Famous historical places in USA
The people who visits Mark Twain’s house can sense the author’s presence, Burns says. “You walk into the room and you can almost see the cigar smoke. You feel that if you just moved fast enough you could see the white haired man.
The National park, which Burns considers “the most beautiful place on Earth,” played a key role in our nation’s attitude toward conservation. The act signed by Abraham Lincoln that first preserved the area.
Location: New Orleans
Visit to see New Orleans’ architecture, its wrought iron fences, and the Mississippi River “It’s not about gaudy Mardi Gras. It’s the Grand Canyon of American history, a station of the cross if you’re American and want to know its history. Visitors can feel cultures clashing, meeting and merging in this focal point of American history.”
The Brooklyn Bridge
Location: New York
It’s remarkable enough that John Roebling’s span over the East River is still in constant use more than 130 years after it opened, but it also shows the energy, optimism and creativity of the age. “It’s one of the most gorgeous pieces of art and architecture of the 19th century,” Burns says. “In an age where most buildings were three or four stories, to have a place where seagulls flew beneath you was a thrill.”
Location: Hyde Park, N.Y.
Franklin D. Roosevelt, who Burns considers the 20th century’s most important president, you have to visit his home, located along a scenic stretch of the Hudson River. “It’s where he spent all his summers. It’s where he came to recuperate. It’s where his family had the fondest memories of being together.”
America was shaken to its roots at what Burns calls “the greatest battle ever fought on American soil,” when more than 50,000 soldiers were killed, wounded, captured or went missing. “It was so traumatic for the nation that four months later, Lincoln would go on to give the most famous speech in U.S. history, doubling down on the Declaration of Independence.” The museum and visitors centre offers a comprehensive preview, including a film narrated by Morgan Freeman. After touring the battlefield, Burns suggests heading to the national cemetery at sundown.
It’s hard to overstate the importance of this building, where colonial leaders met and wrote the Declaration of Independence and the Constitution. “It’s the place where the United States was born, says. “Try to go on a hot summer day and understand that pre-air conditioning, our founding fathers gathered and tried to figure out how to invent a government.”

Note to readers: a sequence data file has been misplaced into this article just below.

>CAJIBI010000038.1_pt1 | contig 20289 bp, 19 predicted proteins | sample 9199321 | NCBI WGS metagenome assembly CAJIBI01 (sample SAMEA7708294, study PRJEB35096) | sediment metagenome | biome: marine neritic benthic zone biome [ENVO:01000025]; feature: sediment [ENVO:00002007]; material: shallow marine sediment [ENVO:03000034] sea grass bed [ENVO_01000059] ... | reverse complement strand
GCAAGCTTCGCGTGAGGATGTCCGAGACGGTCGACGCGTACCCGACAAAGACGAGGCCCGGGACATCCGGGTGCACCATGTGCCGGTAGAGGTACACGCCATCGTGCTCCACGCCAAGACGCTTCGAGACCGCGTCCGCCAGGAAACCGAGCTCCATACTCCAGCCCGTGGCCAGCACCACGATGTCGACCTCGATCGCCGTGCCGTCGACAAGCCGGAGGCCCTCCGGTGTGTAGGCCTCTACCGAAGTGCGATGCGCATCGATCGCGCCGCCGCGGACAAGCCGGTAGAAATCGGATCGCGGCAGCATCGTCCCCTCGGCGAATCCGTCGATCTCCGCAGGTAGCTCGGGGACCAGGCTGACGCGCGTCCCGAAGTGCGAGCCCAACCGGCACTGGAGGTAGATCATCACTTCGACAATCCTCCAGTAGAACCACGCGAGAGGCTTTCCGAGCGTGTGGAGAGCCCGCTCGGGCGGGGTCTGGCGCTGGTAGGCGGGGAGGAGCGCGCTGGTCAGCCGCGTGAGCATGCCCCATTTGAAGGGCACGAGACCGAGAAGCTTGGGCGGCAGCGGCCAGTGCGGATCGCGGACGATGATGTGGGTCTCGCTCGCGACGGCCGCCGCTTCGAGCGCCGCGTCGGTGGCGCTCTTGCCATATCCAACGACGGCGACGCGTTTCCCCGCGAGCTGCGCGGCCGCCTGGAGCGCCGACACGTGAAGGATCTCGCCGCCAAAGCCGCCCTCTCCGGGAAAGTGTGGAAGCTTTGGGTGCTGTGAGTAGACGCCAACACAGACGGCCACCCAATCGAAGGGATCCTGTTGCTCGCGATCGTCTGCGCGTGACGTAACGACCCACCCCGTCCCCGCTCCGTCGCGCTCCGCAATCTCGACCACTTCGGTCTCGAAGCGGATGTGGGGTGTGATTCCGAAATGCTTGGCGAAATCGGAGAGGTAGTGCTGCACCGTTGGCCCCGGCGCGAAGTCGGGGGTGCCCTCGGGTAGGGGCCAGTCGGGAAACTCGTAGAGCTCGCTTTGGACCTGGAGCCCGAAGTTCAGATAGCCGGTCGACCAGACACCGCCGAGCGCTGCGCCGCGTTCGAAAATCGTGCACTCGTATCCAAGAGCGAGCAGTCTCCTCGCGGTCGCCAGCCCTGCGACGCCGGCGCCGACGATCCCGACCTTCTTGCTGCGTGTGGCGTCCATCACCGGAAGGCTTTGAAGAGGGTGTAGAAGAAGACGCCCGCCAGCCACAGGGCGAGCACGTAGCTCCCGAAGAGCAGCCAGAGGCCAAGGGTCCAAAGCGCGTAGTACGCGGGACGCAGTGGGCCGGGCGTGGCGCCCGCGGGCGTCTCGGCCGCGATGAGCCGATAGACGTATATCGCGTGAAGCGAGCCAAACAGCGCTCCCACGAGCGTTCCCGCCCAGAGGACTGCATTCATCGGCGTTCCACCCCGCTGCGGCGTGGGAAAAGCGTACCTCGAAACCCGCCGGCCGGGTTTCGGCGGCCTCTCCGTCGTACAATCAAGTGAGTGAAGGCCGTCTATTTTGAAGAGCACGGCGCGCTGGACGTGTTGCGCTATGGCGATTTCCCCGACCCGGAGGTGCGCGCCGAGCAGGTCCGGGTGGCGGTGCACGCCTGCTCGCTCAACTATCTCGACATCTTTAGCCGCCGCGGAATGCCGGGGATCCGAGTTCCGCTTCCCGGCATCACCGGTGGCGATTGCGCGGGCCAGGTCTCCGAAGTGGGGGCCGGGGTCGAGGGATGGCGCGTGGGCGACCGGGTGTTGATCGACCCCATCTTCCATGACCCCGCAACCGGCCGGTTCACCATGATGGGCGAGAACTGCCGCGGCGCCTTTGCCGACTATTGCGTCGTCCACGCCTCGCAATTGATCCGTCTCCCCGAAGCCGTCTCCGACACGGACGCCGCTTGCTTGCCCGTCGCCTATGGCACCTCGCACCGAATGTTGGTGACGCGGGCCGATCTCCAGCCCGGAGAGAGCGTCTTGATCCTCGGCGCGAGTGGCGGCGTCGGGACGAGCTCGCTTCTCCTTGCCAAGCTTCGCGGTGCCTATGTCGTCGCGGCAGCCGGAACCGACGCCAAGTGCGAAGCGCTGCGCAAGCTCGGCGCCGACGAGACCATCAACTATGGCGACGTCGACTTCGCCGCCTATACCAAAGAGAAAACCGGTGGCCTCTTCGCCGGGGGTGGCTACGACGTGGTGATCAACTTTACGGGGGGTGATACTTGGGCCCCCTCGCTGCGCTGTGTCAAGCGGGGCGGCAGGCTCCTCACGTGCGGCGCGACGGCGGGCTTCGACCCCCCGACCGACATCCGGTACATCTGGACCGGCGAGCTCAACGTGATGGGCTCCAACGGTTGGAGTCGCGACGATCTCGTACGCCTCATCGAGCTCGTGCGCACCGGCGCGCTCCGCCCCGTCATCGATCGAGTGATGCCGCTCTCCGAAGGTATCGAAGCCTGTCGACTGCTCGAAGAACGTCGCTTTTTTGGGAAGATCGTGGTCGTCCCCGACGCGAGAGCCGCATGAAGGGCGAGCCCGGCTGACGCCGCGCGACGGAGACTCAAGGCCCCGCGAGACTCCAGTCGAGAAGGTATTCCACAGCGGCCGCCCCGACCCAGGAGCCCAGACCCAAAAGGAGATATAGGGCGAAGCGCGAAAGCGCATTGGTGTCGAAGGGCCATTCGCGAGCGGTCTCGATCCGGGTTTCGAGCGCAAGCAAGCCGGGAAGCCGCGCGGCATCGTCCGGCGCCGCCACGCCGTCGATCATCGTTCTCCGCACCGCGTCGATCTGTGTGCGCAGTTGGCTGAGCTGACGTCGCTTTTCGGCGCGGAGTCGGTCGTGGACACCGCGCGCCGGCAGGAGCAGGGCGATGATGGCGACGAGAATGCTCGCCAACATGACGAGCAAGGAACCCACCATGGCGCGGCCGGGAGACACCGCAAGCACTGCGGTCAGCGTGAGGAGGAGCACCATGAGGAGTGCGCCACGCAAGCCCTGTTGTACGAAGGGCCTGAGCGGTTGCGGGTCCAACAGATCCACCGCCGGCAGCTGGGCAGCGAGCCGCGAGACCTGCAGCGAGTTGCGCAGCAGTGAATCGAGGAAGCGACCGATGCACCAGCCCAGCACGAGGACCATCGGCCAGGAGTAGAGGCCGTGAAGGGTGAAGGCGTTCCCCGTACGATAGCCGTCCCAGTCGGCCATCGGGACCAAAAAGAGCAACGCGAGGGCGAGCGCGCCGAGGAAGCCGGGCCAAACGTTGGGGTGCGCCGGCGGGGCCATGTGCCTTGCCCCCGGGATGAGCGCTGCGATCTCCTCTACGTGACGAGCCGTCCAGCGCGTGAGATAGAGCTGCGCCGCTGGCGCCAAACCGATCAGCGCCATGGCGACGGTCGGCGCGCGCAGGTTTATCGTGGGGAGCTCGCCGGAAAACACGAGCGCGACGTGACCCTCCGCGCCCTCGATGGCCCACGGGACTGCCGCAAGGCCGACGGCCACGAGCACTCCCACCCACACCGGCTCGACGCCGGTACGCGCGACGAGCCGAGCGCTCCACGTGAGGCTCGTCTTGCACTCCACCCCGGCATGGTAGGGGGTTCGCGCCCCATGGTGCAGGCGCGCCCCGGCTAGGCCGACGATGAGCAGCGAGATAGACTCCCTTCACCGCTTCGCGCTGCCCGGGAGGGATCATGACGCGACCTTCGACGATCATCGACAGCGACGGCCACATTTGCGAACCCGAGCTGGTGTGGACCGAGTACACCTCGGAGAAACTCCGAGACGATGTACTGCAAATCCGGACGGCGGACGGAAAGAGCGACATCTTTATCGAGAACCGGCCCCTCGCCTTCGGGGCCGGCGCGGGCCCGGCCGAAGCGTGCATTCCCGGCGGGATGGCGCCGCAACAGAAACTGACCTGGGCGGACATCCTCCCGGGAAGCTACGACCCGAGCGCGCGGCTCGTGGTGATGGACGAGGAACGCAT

U.S. Capitol and the National Mall
The centre of U.S. political power provides a nearly palpable sense of the country’s storied past and its future. Walking the Mall takes visitors by world-renowned museums of art and history. “It’s one of the greatest places on Earth, and the heart of it is the U.S. Capitol, perhaps the most recognized building on Earth,” Burns says.
Saga more Hill
Location: Oyster Bay, N.Y.
Theodore Roosevelt experienced some of the best and worst moments of his life at his Long Island home. Says “It’s a magnificent palace, the trophy case of his life, with the animals and the big game he shot.” It’s an entirely different personality from FDR’s home.
Lexington and Concord
To comprehend the American Revolution, visit these Boston-area towns where it started. “You’ll understand the beginning of the guerrilla warfare that took place. Says, “The notion that a citizenry feeling the oppression of a country across the ocean would rise up and against the most powerful government on Earth.” Walk the battlefields at Lexington Green and North Bridge and other sites, and try to imagine Colonial and British soldiers engaged in a running firelight. Throughout the day at Lexington Green and North Bridge and other sites.